It’s a financial literacy test, and a full 66% of Americans cannot answer more than 3 out of 5 questions correctly.
April is Financial Literacy Month, a time when we recognize the importance of financial literacy and how we are doing at this as Americans. If you recall, we discussed this just about a year ago in our blog “Financial Literacy becomes Required Subject.”
So, what has changed since then? On March 11, 2020, according to the World Health Organization, the Coronavirus Disease 2019 (COVID-19) officially reached pandemic status. Families across the globe are now faced with a crisis unlike any in their lifetimes. A crisis not only of health, but also of financial wellbeing. As you can imagine, there is no better time than the coming months to talk about financial literacy and the importance of sound financial management.
This is a tremendous opportunity for financial institutions. In order to properly prepare our children for the huge leap into adulthood it is imperative they are equipped with tools to properly manage their money, obtain and maintain credit, plan for their future savings, budget their expenses, and much more. Who are the parents of those children so in need of an education in how to manage money? Your customers.
According to the Council for Economic Education, fewer than a third of the high schools in the U.S. require high school students to take a personal finance class in order to graduate. And one in five 15-year-olds in the U.S. lacks basic financial literacy, according to the Program for International Student Assessment, as outlined in a US News and World Report article, 8 Scary Financial Statistics and How to Avoid Becoming One. Concepts such as student loans, interest rates, qualifying for a mortgage, credit, and balancing a checkbook are proving to be foreign concepts to many Americans. Recent studies show that “Americans demonstrate relatively low levels of financial literacy and have difficulty applying financial decision-making skills to real life situations. Study participants were asked five questions covering aspects of economics and finance encountered in everyday life. In the U.S., 66% are unable to answer more than three of the five questions correctly” – a worrisome figure!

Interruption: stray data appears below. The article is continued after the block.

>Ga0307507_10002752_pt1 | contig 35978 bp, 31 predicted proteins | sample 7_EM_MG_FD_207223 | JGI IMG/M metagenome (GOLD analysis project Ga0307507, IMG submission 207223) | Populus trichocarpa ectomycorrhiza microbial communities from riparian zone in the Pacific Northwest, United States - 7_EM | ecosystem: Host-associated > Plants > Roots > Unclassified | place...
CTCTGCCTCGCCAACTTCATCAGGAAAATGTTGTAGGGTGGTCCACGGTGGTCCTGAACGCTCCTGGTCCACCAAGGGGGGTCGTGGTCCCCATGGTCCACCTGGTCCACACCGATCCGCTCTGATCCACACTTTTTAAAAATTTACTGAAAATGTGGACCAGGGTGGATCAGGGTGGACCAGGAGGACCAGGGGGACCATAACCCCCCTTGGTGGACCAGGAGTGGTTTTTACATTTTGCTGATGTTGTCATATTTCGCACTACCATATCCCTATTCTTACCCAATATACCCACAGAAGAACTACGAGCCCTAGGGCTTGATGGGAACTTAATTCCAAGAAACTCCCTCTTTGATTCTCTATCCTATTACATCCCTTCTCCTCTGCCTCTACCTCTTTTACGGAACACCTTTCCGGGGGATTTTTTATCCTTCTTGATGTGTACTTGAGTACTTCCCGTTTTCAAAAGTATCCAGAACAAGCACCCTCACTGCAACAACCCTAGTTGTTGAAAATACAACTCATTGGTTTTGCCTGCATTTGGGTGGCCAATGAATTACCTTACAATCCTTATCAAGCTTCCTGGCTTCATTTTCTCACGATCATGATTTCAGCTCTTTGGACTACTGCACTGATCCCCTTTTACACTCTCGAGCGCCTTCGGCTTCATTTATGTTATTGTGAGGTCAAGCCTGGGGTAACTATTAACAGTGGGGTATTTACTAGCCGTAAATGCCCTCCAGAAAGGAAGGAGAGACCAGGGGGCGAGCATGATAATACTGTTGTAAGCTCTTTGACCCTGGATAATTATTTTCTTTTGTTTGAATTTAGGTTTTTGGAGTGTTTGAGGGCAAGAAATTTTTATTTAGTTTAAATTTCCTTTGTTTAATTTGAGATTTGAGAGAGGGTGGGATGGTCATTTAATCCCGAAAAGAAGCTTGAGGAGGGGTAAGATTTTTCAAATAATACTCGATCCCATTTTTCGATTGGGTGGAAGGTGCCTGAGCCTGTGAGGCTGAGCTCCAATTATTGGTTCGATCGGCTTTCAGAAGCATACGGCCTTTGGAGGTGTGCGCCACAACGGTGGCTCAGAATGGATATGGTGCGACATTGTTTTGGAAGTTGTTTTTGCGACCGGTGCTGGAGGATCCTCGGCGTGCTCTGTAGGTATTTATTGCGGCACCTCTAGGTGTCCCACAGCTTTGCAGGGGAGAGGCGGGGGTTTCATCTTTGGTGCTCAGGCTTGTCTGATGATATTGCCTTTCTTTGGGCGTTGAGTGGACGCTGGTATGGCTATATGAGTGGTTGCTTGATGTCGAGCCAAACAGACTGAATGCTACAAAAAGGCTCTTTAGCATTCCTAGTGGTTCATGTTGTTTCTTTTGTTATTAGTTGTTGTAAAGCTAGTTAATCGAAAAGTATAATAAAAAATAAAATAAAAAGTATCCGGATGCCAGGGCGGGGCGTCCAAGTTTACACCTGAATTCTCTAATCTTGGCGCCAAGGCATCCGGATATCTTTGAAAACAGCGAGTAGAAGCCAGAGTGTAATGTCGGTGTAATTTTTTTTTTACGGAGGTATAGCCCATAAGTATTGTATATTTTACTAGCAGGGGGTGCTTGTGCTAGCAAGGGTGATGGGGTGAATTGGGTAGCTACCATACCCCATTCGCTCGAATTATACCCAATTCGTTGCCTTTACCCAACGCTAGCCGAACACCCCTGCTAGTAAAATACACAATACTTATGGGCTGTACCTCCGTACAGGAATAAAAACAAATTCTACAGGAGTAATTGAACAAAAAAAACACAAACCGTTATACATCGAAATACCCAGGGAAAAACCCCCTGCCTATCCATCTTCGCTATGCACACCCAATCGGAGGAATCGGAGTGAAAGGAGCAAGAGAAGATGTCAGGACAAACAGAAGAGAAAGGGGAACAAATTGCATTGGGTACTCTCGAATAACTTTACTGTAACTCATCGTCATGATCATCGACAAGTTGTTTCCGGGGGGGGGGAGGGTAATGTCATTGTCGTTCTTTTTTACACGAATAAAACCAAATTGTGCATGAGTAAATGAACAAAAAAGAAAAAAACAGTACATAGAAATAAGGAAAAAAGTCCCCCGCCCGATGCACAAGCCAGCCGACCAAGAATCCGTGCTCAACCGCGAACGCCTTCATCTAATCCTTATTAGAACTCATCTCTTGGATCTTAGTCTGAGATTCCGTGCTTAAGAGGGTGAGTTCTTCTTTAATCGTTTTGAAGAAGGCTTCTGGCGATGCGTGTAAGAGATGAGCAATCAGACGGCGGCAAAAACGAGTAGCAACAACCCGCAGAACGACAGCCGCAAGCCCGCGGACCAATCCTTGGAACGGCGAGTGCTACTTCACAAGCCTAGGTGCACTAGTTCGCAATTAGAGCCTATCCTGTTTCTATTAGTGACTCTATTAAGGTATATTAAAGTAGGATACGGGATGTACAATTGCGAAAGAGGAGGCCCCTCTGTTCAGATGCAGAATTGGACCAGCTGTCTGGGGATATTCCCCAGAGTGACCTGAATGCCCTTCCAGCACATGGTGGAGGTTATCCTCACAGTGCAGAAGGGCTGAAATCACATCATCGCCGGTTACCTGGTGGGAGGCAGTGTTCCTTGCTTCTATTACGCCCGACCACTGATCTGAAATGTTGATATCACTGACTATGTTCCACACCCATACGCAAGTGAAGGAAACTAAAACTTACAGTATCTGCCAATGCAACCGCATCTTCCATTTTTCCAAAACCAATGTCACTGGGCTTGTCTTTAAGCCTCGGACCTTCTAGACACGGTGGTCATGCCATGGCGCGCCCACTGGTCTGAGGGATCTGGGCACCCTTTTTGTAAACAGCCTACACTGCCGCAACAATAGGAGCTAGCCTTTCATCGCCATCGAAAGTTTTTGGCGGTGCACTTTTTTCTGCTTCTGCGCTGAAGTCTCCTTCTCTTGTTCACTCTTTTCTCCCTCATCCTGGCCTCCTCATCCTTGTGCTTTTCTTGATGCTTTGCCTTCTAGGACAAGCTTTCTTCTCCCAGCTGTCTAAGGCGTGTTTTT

What happens when young people do not achieve a good foundational understanding of money management? They become the elderly Americans who are not prepared for retirement, of which there is an absolutely staggering number. According to a pre-Covid 19 survey done by the Federal Reserve Board, around 40% of U.S. adults do not have enough money in their savings account to cover a $400 emergency or household expense. That financial situation has, unfortunately, worsened for many Americans.
Given the uncertain economic times we now face, and we could face tough times for quite some time, it’s critical that young people know how to earn, save, invest, and spend their money. And as a financial institution, the lessons you help their parents teach will benefit them (your customers), their children (your future customers) and, therefore, your bottom line. By providing your customers with just a few of the basic tools and guidelines they need to educate their children in financial literacy, you can enhance your brand image while helping your future customers better understand, and value, the products and services you offer.
For more information on how BankMarketingCenter.com can help your bank with messaging that stresses the importance of financial literacy in a Covid-19 world, contact Neal Reynolds at 678-528-6688 or firstname.lastname@example.org